Ohio State invests in future of research enterprise, building on foundation of steady growth

​Funding, publications, invention disclosures are key indicators of success

By: Emily Caldwell

Published on February 01, 2018

The Ohio State University is building on steady funding and productivity growth in the research enterprise by strategically teaming disciplines around research priorities and investing in new infrastructure and postdoctoral scholar support.

In three key indicators – funding, publications and technology commercialization – Ohio State innovation has been on a consistent upward trajectory over the past several years, Interim Senior Vice President for Research Randy Moses reported Thursday to the Academic Affairs and Student Life Committee of the Board of Trustees.

In a measure of past growth, research expenditures have increased from $767 million in 2012 to $864 million in 2017, Moses said. Increases in externally sponsored research awards, peaking at $572 million in 2017, predict strong expenditures in future years as well.

Faculty scholarship growth has outpaced increases in the number of faculty, translating into growth in productivity per research scholar, Moses noted. Ohio State scholars produced 7,244 publications in 2017, up from 5,434 in 2012. Citations – a measure of research impact – also are on the rise, up to 357,000 in 2017 from 234,000 in 2012.

In commercialization efforts, the university has recorded steady increases in active license agreements and active startups and an all-time high in invention disclosures, which reached 451 last year. Moses said every dollar received in licensing revenue corresponds to $50 in company sales of products that are the fruits of Ohio State research. In 2017, that translated into an estimated $160 million economic boost.

The research enterprise is in the spotlight this week as Ohio State administrators and faculty report to trustees on the university’s latest interdisciplinary research successes and plans for the future under the strategic plan, which positions Ohio State as a national flagship public research university. Among other programs, the trustees this week are hearing presentations on biomedical, engineering and agricultural innovations and initiatives to ensure the university meets the highest standards of research integrity.

Looking to the future, “we will continue to foster a culture of multidisciplinary research in faculty hiring and mentoring, and we’re actively pursuing new ways to adapt and improve research support for faculty so they can thrive in a 21 st century academic research environment,” Moses said.

The university has initiated design planning for a new interdisciplinary research building with innovative and modern environments – a facility that “will be key to enabling us to attract outstanding faculty,” Moses said. Ohio State has also established an Office of Postdoctoral Affairs and launched a presidential postdoctoral fellowship program to recruit and support the best talent.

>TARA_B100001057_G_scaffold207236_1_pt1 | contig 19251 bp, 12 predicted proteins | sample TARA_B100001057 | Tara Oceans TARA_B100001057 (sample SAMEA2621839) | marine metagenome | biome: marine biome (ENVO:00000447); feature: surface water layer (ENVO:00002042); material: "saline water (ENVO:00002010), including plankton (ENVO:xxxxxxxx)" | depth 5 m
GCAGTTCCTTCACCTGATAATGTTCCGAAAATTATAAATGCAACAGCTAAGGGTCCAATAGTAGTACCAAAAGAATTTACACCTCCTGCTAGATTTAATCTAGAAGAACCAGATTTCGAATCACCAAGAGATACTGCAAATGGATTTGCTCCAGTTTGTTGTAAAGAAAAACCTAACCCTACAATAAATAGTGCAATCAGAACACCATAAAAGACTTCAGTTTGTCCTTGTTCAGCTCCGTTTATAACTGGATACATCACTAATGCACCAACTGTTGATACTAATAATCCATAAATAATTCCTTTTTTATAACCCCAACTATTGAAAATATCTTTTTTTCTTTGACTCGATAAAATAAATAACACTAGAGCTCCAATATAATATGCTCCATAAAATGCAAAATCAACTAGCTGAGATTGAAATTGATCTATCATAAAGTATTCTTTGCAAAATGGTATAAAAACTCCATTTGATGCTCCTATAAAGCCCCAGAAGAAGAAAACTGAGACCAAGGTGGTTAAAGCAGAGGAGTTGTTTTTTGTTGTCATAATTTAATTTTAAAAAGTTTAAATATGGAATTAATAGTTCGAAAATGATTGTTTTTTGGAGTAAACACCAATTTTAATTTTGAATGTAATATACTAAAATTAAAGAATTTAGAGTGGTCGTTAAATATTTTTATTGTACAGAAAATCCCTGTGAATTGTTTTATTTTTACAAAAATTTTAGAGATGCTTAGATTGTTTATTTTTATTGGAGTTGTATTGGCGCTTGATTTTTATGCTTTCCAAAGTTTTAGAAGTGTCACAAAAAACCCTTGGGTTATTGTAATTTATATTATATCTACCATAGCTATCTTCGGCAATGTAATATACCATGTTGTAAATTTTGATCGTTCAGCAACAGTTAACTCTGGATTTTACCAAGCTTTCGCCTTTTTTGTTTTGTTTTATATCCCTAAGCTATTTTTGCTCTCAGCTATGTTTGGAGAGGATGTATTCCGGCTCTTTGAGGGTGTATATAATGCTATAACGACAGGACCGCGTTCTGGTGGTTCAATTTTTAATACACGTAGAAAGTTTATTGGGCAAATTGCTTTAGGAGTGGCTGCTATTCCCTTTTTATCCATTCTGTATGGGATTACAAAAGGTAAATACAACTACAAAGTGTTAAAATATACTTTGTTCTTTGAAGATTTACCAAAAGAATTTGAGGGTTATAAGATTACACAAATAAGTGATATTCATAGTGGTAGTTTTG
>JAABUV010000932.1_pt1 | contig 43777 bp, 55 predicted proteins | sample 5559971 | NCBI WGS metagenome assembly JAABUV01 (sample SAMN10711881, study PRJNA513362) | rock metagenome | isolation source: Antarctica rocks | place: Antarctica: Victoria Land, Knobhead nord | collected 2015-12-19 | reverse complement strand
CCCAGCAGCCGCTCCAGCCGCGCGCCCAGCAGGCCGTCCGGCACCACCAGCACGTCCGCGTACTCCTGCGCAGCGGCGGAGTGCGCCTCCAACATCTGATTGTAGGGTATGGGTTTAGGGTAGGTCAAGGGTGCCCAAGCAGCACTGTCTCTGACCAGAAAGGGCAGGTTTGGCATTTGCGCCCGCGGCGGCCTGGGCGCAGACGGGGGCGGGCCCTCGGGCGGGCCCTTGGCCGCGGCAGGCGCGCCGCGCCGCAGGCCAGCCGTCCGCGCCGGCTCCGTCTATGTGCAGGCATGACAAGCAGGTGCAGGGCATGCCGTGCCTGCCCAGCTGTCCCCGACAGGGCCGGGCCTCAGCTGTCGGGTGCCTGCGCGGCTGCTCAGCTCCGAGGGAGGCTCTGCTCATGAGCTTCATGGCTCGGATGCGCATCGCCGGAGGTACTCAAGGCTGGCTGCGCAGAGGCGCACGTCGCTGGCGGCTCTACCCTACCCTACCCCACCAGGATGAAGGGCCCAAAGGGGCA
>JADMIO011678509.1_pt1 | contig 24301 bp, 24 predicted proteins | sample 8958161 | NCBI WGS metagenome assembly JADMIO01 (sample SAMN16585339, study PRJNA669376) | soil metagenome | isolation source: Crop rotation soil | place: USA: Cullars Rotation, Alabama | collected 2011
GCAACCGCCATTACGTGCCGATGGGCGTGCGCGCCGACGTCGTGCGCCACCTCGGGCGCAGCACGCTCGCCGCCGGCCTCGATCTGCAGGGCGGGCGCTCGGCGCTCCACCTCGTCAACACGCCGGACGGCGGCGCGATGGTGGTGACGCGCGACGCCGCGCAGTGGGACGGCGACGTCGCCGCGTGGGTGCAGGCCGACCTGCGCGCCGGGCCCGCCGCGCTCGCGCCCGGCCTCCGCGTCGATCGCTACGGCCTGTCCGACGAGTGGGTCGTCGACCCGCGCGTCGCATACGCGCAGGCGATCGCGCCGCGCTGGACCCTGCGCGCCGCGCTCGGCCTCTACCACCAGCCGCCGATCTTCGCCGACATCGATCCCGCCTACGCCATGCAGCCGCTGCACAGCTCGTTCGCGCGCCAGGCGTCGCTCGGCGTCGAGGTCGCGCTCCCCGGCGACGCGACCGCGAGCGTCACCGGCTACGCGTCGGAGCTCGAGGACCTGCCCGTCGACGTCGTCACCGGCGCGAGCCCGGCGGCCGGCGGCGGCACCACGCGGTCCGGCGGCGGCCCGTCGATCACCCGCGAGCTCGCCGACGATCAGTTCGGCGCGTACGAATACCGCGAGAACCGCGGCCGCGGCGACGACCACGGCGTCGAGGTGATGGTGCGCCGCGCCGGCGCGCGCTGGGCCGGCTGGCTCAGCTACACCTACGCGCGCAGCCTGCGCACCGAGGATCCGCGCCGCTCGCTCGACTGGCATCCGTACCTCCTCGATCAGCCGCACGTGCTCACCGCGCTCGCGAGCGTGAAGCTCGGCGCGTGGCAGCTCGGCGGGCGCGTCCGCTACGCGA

Moses added that the 2017 launch of the Infectious Diseases and Translational Data Analytics institutes will accelerate growth by bringing visibility to priority research areas and addressing high-impact issues that require an interdisciplinary approach to solutions.

Trustees also heard presentations about two examples of Ohio State research-based collaborations that drive economic development: the precision agriculture program housed in the College of Food, Agricultural and Environmental Sciences and the Center for Electron Microscopy and Analysis based in the College of Engineering. (See videos below.)

“This place is truly a powerhouse of generating new knowledge,” Executive Vice President and Provost Bruce A. McPheron told trustees. And with that status comes the responsibility to operate the enterprise with the highest standards of integrity, he said.

“I think we must talk about our belief in research integrity and academic integrity, and say out loud what it is we believe in,” McPheron said. “Our faculty, staff and students believe in those same things.”

Administrators and faculty have spent several months working on a research integrity plan that is in early stages of implementation, beginning with expansion of an intensive “responsible conduct of research” training requirement to an estimated 27,000 members of the research community. The university also has increased staffing in the area of research compliance and equipped labs and classrooms with electronic lab notebooks that enable institutional management of data during the creative process.

“There are more things moving along to reinforce this,” McPheron said. “We’ll see great benefits of having defined this set of expectations.”

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